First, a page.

Seagate was given a bloody brusing at the hands of the dismal economy last year. In Q1 2009, the HDD (hard disk drive) market took a steep nosedive and plunged almost 35 per cent.
It sent the industry into shock, and Seagate was badly affected. Not surprising, since most of the hard disks in the world are made by a few players like Seagate, Western Digital, Hitachi, Samasung and Toshiba, of which the first two have the lion’s share.
“Imagine 40 million units wiped out in one quarter,” said Banseng (BS) Teh, sales/marketing VP and managing director of APAC, Seagate at their media update today. “It was the most disasterous quarter for disk drives ever.”
According to him, even during the previous tech recession in 2001 the 31-year old company never saw negative growth — at worst it was almost flat — but the market never shrunk, like it did last year, -1.4 per cent globally in 2009.
In a mass manufacturing tech business like this, idle plants due to no demand means big losses, and surviving the crisis means layoffs. And it was painful. Last year 2,000 jobs were lost when the Singapore Seagate plant at Ang Mo Kio closed down. I know two ex-Seagate engineer friends who were retrenched.
Well, it looks like Seagate has turned the corner, and their last financial quarter Q2FY10 reported just over a week ago was excellent. According to BS Teh, it’s not back up to their previous highs yet in early 2008 — about 10 to 15 per cent off — but it seems that the demand has recovered even beyond their forecasted projections. They seem confident that this year will be good.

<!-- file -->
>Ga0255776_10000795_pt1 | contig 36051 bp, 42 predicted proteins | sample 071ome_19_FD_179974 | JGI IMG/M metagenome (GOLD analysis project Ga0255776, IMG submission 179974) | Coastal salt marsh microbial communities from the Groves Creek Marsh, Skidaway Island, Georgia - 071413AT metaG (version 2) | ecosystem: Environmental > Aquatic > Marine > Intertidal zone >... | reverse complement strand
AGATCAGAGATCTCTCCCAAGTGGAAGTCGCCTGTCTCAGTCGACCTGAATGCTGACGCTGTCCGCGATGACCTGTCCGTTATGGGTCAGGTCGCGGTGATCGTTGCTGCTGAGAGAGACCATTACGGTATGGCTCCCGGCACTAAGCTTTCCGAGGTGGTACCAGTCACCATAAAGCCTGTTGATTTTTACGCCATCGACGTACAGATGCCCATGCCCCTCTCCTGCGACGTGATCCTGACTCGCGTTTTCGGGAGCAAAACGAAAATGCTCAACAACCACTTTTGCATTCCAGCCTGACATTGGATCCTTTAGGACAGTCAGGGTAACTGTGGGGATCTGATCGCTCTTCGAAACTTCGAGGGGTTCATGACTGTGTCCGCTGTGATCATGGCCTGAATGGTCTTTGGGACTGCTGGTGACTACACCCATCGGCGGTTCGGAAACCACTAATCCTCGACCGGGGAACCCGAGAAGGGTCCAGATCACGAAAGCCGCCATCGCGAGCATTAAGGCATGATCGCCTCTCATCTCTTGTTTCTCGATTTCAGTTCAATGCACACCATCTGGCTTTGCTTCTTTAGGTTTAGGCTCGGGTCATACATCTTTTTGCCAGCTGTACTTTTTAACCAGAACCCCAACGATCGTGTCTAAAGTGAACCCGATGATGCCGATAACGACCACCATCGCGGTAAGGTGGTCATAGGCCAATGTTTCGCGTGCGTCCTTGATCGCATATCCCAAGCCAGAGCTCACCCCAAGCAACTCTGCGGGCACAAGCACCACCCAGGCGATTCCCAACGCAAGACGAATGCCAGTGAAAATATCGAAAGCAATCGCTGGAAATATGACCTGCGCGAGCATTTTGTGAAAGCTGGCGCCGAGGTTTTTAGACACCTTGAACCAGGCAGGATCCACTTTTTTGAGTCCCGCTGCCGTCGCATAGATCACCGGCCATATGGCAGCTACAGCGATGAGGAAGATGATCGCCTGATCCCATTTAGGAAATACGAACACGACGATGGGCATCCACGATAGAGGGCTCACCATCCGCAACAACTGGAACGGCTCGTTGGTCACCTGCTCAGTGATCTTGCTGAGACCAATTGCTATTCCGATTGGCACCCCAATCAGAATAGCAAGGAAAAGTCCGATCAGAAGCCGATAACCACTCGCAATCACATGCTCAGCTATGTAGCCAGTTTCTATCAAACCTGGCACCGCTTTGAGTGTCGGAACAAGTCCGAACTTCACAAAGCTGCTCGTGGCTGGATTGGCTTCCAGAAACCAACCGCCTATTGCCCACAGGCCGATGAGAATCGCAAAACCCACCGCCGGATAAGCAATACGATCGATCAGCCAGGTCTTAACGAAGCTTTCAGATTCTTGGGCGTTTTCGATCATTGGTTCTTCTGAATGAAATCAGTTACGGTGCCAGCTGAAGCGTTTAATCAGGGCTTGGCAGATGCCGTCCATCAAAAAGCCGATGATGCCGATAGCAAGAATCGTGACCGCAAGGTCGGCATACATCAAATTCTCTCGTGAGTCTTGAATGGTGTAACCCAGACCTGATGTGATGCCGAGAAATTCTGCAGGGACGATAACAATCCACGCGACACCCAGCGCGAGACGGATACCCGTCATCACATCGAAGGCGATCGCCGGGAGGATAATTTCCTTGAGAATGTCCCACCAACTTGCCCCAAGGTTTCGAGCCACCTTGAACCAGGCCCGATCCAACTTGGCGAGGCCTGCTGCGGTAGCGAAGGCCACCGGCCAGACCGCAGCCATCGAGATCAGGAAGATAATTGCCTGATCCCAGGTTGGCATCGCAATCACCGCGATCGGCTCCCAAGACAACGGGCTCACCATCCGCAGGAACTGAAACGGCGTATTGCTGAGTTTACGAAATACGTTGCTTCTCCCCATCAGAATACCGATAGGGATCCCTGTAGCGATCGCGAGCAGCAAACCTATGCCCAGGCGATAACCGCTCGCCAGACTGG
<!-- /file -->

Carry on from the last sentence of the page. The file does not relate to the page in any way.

With demand outstripping supply, Seagate probably does not have enough capacity to cope in the short term — it’s not a business where they can just resume production with a snap of the finger. It takes time to ramp production back on track.
When demand exceeds supply, price goes up — it’s just basic economics. And this means good profits for Seagate (likely other HDD players as well), and likely higher prices for customers.
In short, don’t be surprised if the price doesn’t drop for HDD at the next IT Show at Suntec in March this year. In fact, this should hold true for many tech products, I should think. Last year was probably the best time to get great steals at bargain basement prices.